As you may know, New Hope Fertility has been a longtime advocate of single embryo transfers to reduce the health risks associated with multiple births (unless our patients request otherwise), so we were particularly excited to see a recent article published in The Wall Street Journal featuring a study warning about the risks of multiple embryo transfers. The article recommended single embryo transfers during IVF, expanding insurance coverage of IVF and improving patient education about the risks of multiple pregnancies. It also recommended limiting the use of controlled ovarian stimulation, a separate fertility treatment that is believed to account for more multiple births than IVF.
The article encourages single embryo transfers due to all the risks and complications caused by multiple pregnancies. Various studies and analysis show that multiples have a greater risk of preterm birth, which is associated with an increased risk of death and many long-term health problems, including neurological disabilities, the article said.
In a study published last year in Fertility and Sterility, researchers from Sweden compared 921 women who had two children in separate IVF cycles and 991 women who underwent one IVF twin pregnancy. The researchers found that outcomes for mother and child were better for those who had two single pregnancies. The analysis looked at factors including preterm births, birth weight, respiratory complications and maternal health issues such as preeclampsia.
Additionally, a lack of adequate insurance coverage pressures many patients into decisions that increase the likelihood of multiples. One full cycle of IVF typically costs upward of $10,000. Only a handful of states require insurance to cover IVF and the value of the benefit can be capped as low as $15,000 and may only include one cycle, according to the article.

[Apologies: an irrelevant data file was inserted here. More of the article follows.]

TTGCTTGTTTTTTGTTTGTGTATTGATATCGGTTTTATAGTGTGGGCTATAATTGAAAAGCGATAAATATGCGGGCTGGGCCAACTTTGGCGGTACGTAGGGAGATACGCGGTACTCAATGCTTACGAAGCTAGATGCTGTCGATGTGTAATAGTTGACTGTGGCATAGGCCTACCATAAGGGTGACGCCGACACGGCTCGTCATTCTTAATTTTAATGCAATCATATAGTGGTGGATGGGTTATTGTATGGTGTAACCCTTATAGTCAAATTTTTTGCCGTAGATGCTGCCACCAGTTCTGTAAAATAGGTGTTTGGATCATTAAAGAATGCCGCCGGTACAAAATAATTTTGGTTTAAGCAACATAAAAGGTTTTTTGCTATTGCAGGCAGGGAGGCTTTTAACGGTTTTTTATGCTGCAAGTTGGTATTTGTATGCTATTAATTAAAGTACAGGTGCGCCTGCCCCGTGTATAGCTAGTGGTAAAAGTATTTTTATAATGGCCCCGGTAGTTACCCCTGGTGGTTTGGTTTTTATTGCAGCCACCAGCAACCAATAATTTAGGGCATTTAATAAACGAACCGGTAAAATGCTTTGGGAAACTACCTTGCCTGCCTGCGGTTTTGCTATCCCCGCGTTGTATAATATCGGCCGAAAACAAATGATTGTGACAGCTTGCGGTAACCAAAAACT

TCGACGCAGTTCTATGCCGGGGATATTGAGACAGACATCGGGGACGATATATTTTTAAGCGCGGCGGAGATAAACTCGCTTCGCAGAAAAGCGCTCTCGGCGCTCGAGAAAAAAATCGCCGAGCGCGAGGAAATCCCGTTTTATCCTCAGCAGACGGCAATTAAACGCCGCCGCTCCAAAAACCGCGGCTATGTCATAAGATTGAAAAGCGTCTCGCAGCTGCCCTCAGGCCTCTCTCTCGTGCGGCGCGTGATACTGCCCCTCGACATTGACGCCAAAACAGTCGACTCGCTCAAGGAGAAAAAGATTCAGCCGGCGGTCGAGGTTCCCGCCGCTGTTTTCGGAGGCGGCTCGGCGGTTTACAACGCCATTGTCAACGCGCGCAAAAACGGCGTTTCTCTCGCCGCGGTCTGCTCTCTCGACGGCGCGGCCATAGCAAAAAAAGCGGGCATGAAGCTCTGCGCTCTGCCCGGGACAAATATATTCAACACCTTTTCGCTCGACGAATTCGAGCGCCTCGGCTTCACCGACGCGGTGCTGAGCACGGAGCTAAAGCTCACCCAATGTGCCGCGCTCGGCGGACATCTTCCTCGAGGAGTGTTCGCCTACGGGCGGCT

Also encouraging doctors to implant more than one embryo is the way fertility clinics are mandated to keep track of their success rate, experts say. One cycle of IVF can include the transfer of multiple embryos, which increases the chances of success. But if a doctor unsuccessfully transfers one embryo and then tries again with a second embryo that had been frozen, that counts as two cycles and results in a lower reportable success rate even though the results were, at times, detrimental to the patient.
Over the past two decades, the rate of twin births in the U.S. has increased by about 76%, fueled by older maternal age and increased use of fertility treatments. In 2012, 3.3% of births resulted in twins, according to the Centers for Disease Control and Prevention.
As a patient-centered, patient-first center, New Hope is proud to champion SET policies and is excited that the topic is trending and in the forefront of people’s minds. You can read more about New Hope Fertility’s single embryo transfer policy or view the original WSJ piece.